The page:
• or/2–8
  • 1 and 9

Appendix A.3. PsycINFO (1806 to Present)

  • Vasectomy/
  • ORCHALGIA.tw.
  • ORCHIALGIA.tw.
  • CHRONIC.tw.
  • SYNDROME.tw.
  • PVPS.tw.
  • chronic testicular pain.tw.
  • CTP.tw.
  • or/2–8
  • 1 and 9

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Figure 1. PRISMA flow diagram outlining study selection for incisional scalpel vasectomy and non-scalpel vasectomy.
Figure 1. PRISMA flow diagram outlining study selection for incisional scalpel vasectomy and non-scalpel vasectomy.
Ijerph 17 01788 g001
Figure 2. Results of meta-analysis (forest plot) for scalpel and non-scalpel post-vasectomy pain. Legend: ES = effect size, NSV = non-scalpel vasectomy.
Figure 2. Results of meta-analysis (forest plot) for scalpel and non-scalpel post-vasectomy pain. Legend: ES = effect size, NSV = non-scalpel vasectomy.
Ijerph 17 01788 g002
Figure 3. Results of meta-analysis (forest plot) for scalpel and non-scalpel post-vasectomy pain syndrome (PVPS). Legend: ES = effect size, NSV = non-scalpel vasectomy.
Figure 3. Results of meta-analysis (forest plot) for scalpel and non-scalpel post-vasectomy pain syndrome (PVPS). Legend: ES = effect size, NSV = non-scalpel vasectomy.
Ijerph 17 01788 g003
Table 1. Characteristics of studies included for review.
Table 1. Characteristics of studies included for review.
StudySample SizeMean AgeFollow-UpPain %PVPS %Pain ScaleStudy Design
Scalpel Vasectomy Studies
Ahmed et al. [11]39636 years19 months27.2%5.1%Pain: none, mild, moderate, severeRetrospective survey
Black and Francome [13]110Not recorded14 weeks20.9%4.5%Pain: none, mild, moderate, excessiveRandomized prospective
Choe and Kirkemo [14]18240 years4.8 years18.7%2.2%VAS for pain (0–10 cm)Retrospective chart review
Leslie et al. [15]18739.9 years6.8 months18.8%Not recordedVAS for pain (0–10 cm)Prospective audit
Manikandan et al. [16]214
180
35.4 years
36.9 years
1 year
10 years
16.8%
13.8%
5.9%
4.3%
VAS for pain (0–10 cm)Retrospective survey
McMahon et al. [17]17234 years4 years33%5%Discomfort: (1) never, (2) occasional non-troublesome, (3) occasional nuisance, (4) pain affects way of lifeRetrospective survey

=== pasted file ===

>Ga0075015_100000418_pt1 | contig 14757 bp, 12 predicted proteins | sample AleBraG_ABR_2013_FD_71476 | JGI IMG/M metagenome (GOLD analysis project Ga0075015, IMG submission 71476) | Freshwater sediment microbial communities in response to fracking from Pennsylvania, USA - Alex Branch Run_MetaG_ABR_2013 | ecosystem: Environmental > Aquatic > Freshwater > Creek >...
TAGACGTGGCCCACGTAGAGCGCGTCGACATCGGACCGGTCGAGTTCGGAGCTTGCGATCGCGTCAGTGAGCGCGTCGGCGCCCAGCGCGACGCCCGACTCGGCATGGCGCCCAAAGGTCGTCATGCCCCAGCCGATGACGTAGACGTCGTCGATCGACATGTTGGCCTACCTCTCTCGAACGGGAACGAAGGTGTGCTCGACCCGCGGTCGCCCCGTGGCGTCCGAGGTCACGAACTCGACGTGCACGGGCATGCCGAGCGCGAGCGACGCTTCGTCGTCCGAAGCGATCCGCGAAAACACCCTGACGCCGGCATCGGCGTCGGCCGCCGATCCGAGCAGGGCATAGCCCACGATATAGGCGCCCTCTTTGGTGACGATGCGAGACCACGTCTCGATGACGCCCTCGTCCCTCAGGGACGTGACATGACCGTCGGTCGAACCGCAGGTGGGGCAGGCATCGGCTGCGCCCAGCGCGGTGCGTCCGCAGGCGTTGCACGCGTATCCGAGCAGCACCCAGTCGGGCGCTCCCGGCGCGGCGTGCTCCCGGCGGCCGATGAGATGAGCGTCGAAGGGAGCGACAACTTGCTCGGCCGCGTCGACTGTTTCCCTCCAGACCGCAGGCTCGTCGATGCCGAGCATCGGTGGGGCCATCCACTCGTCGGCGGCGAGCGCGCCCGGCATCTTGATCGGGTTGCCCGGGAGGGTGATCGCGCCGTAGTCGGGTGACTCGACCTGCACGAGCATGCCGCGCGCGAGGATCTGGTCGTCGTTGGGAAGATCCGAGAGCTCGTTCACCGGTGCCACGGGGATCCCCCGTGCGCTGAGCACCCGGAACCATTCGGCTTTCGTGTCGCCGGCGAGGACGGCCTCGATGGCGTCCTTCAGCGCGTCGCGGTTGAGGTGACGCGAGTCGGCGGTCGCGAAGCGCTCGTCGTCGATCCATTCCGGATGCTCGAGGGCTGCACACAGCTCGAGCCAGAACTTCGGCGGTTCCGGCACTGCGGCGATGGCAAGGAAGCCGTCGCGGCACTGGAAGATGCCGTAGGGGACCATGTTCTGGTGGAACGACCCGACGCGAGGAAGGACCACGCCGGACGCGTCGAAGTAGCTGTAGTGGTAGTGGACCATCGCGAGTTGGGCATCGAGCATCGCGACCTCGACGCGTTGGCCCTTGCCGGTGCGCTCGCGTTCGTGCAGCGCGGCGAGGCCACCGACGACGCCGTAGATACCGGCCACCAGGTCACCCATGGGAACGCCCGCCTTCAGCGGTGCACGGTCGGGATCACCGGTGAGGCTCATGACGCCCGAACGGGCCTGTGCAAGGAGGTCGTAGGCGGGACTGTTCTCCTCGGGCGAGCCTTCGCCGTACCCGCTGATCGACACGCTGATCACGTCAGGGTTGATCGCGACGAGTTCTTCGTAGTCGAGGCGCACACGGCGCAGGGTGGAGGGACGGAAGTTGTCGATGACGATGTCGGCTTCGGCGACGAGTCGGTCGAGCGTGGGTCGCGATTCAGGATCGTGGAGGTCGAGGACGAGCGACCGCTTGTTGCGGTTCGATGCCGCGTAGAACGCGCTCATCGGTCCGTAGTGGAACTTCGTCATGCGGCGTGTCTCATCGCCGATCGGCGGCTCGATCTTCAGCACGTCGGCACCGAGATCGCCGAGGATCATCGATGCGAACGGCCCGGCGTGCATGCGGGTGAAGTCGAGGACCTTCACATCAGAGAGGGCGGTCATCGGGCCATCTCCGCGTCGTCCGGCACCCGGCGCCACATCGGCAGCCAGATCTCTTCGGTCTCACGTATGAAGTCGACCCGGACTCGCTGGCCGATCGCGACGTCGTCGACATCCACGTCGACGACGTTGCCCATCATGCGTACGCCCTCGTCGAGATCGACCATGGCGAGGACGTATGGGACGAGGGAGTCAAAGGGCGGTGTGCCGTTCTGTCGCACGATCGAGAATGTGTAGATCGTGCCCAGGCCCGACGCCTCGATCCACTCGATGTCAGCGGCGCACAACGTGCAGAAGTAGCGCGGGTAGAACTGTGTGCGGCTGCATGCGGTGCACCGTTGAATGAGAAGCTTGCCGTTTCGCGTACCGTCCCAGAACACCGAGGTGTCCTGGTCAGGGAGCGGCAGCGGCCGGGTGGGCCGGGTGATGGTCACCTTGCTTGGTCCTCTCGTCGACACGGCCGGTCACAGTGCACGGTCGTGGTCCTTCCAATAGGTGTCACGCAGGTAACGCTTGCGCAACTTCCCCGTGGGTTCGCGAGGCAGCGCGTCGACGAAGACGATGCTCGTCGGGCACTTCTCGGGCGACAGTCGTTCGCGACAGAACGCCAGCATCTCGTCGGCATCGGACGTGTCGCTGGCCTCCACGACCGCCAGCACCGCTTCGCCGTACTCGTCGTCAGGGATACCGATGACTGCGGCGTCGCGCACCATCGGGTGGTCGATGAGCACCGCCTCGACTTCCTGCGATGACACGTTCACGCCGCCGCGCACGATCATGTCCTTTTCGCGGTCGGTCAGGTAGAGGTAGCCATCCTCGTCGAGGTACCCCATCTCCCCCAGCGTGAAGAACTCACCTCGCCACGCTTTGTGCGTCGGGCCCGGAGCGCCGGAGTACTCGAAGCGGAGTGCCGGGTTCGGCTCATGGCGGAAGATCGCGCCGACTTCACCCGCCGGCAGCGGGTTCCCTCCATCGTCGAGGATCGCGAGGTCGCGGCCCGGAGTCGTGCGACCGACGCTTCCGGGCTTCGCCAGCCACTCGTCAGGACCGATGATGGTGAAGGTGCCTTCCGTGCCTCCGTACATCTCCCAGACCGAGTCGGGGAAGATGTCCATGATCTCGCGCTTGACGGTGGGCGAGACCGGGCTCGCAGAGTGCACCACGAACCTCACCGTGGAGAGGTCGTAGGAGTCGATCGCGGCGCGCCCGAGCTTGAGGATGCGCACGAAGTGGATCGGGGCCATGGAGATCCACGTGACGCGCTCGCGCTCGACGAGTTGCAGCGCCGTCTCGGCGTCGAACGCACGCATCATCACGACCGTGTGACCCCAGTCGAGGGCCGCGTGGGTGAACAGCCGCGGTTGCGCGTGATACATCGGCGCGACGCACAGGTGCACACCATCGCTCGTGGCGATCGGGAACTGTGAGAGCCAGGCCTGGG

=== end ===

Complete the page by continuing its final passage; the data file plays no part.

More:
Morris et al. [18]10140.4 years> 3 years52%6%Discomfort: (1) occasional non-troublesome, (2) occasional nuisance, (3) pain severe enough to seek medical attention Case-control
Sandhu and Rao [19]8430–39 yearsNot recorded22.6%Not recordedPain: moderate to severeProspective cohort
Sokal et al. [20]649Not recorded> 2 weeks5.1%Not recordedPain: none, mild, moderate, severeRandomized prospective
Zambon et al. [21]24Not recorded12 months79%4%VAS for pain (0–10 cm) and Pain: none, mild, moderate, severeProspective cohort
Non-Scalpel Vasectomy Studies
Amory et al. [22]1238 years1 month8.3%Not recordedFive-point Likert scale for pain: none, mild, moderate, extreme, excruciatingProspective
Bhuyan et al. [23]64935 years6 months0.6%Not recordedPatient reported pain: method unspecifiedProspective
Black and Francome [13]165Not recorded14 weeks26%3.6%Pain: none, mild, moderate, excessiveRandomized prospective
Chen [24]39438.9 years23 months5%Not recordedVAS for pain (0–10 cm)Randomized prospective
Cho et al. [25]11436.3 years2 months20.2%20.2%VAS for pain (0–10 cm)Prospective
Leslie et al. [15]29739.9 years6.8 months11.7%Not recordedVAS for pain (0–10 cm)Prospective audit
Sandhu and Rao [19]9230–39 yearsNot recorded7.6%Not recordedPain: moderate to severeProspective cohort
Sharma et al. [12]28036 years6 months1.4%0.4%Patient reported pain: method unspecifiedProspective
Sokal et al. [20]627Not recorded>2 weeks4%Not recordedPain: none, mild, moderate, severe Randomized prospective
Song et al. [26]1383112 months15.2%Not recordedPain: (1) at rest, (2) during activity, (3) during coitusRandomized prospective